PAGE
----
May Sartoris - Fredric, Lord Leighton - Framed Picture 16" x 20"
Frederic Leighton, 1st Baron Leighton, PRA, known as Sir Frederic Leighton between 1878 and 1896, was an English painter and sculptor. His works depicted historical, biblical, and classical subject matter.
Leighton was bearer of the shortest-lived peerage in history; after only one day his hereditary peerage became extinct upon his death.
Leighton received his artistic training on the European continent, first from Eduard von Steinle and then from Giovanni Costa. At age 17, in the summer of 1847, he met the philosopher Arthur Schopenhauer in Frankfurt and painted his portrait, in graphite and gouache on paper—the only known full-length study of Schopenhauer done from life.
When he was 24 he studied at the Accademia di Belle Arti, and painted the procession of the Cimabue Madonna through the Borgo Allegri.
From 1855 to 1859 he lived in Paris, where he met Ingres, Delacroix, Corot and Millet.
He moved to London, where he associated with the Pre-Raphaelites. He designed Elizabeth Barrett Browning's tomb for Robert Browning in the English Cemetery, Florence in 1861. In 1864 he became an associate of the Royal Academy and in 1878 he became its President.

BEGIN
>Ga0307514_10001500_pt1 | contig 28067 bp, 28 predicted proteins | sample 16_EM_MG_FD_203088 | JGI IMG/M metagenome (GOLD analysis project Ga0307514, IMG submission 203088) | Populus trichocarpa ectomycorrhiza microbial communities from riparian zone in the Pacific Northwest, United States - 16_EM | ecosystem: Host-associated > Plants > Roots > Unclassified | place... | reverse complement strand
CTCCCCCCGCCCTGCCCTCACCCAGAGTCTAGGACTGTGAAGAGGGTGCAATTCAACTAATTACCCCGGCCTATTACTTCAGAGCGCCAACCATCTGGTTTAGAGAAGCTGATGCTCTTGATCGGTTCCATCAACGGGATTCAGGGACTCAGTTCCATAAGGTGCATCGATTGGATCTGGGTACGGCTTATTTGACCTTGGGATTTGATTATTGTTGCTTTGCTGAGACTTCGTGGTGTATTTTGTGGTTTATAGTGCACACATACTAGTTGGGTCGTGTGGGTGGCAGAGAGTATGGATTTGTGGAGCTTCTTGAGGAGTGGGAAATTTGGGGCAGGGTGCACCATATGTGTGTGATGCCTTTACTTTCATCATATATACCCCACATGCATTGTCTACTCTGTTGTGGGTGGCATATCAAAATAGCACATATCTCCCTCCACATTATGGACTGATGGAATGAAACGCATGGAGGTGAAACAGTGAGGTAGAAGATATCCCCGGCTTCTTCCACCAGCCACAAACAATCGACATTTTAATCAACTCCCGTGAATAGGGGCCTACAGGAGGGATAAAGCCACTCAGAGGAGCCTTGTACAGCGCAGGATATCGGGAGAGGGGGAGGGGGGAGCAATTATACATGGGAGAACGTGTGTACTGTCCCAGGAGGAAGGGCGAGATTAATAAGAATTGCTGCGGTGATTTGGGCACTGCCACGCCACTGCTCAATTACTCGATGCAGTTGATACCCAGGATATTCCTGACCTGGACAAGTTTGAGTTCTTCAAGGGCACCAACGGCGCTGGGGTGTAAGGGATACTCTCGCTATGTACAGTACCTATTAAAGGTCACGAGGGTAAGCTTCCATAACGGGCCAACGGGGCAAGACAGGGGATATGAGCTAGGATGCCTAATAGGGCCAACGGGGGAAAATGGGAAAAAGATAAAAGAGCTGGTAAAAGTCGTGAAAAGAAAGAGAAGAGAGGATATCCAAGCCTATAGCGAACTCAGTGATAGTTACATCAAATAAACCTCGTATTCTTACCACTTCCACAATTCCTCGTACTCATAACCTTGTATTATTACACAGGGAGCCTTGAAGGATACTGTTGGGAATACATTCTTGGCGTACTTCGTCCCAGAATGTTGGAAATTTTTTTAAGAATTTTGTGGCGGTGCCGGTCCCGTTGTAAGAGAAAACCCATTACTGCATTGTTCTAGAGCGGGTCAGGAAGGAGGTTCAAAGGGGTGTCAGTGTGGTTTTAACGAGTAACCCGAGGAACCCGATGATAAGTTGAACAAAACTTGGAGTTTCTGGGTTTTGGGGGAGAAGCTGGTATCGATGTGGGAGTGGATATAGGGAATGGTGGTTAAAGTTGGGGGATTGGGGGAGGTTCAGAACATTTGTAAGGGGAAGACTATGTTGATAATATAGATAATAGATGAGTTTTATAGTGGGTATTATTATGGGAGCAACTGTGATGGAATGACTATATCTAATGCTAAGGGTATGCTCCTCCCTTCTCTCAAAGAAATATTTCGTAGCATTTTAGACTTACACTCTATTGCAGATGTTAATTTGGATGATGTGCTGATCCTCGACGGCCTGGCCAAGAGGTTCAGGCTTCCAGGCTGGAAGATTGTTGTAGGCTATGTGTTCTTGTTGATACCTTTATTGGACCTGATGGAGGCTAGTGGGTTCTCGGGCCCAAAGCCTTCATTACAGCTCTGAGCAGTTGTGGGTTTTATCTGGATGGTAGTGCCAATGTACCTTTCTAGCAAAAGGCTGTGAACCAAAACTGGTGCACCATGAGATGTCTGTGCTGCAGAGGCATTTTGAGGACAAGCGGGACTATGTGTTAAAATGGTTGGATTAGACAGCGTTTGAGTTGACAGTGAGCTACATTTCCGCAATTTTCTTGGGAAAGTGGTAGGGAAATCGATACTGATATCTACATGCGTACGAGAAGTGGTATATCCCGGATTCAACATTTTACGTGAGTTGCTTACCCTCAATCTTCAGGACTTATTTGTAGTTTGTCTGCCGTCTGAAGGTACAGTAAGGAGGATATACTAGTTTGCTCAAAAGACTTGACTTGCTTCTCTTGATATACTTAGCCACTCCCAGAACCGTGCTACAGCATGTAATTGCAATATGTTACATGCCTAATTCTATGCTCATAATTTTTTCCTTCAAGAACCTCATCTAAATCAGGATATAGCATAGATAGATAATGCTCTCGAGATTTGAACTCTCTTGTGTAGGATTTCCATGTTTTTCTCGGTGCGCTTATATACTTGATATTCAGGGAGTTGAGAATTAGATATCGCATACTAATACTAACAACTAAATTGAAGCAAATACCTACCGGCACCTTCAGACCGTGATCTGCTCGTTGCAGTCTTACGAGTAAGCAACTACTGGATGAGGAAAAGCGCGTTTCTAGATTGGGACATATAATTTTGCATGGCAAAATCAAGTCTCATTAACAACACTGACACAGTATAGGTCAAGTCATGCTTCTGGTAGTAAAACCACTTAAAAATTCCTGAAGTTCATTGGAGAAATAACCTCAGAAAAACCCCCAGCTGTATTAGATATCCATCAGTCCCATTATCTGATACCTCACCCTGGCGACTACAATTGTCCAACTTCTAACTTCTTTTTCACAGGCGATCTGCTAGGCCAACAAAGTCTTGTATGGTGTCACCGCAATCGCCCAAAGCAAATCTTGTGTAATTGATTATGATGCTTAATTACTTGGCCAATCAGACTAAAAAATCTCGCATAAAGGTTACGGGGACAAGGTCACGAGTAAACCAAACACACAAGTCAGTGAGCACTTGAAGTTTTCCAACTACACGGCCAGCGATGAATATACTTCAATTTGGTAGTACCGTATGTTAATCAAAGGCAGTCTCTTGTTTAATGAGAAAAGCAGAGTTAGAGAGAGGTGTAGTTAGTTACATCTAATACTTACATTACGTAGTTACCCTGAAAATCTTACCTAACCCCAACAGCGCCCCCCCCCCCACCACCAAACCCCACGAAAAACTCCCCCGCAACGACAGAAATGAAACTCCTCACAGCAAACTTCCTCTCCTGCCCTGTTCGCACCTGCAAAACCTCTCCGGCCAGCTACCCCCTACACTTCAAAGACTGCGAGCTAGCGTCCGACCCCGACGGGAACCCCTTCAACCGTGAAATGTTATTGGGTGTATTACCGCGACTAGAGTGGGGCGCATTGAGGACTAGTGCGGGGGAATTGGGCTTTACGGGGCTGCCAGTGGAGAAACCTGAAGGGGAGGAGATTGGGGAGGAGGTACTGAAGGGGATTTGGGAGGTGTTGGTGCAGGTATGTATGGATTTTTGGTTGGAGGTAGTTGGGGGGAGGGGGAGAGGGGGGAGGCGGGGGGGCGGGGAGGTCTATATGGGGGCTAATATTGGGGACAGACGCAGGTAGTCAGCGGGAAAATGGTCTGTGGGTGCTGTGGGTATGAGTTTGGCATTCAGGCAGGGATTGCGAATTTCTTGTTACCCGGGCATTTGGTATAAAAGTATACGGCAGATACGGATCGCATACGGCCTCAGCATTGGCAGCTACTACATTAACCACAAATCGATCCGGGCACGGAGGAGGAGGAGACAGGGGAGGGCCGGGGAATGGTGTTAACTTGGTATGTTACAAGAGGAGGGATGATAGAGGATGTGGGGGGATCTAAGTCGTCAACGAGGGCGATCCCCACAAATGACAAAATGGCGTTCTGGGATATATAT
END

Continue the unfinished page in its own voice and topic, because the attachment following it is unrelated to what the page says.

Leighton was knighted at Windsor in 1878, and was later created a baronet. He was the first painter to be given a peerage, in the 1896 New Year Honours. The patent creating him Baron Leighton, of Stretton in the County of Shropshire, was issued on 24 January 1896; Leighton died the next day of angina pectoris.
Leighton remained a bachelor and rumours of his having an illegitimate child with one of his models in addition to the supposition that Leighton may have been homosexual continue to be debated today.
After his death his Barony was extinguished after existing for only a day; this is a record in the Peerage.
Leighton was an enthusiastic volunteer soldier, enrolling with the first group to join the 38th Middlesex (Artists') Rifle Volunteer Corps (later to be known as the Artists Rifles) on 5 October 1860.
His qualities of leadership were immediately identified, and he was promoted to command A Company within a few months. On 6 January 1869 Captain Leighton was elected to command the Artists Rifles by a general meeting of the corps. In the same year he was promoted to major and in 1875 to lieutenant colonel. Leighton resigned as commanding officer in 1883. The painter James Whistler famously described the then, Sir Frederic Leighton, the commanding officer of the Artists Rifles, as the: “Colonel of the Royal Academy and the President of the Artists Rifles – aye, and he paints a little!" At his funeral, on 3 February 1896, his coffin was carried into St Paul's Cathedral, past a guard of honour formed by the Artists Rifles.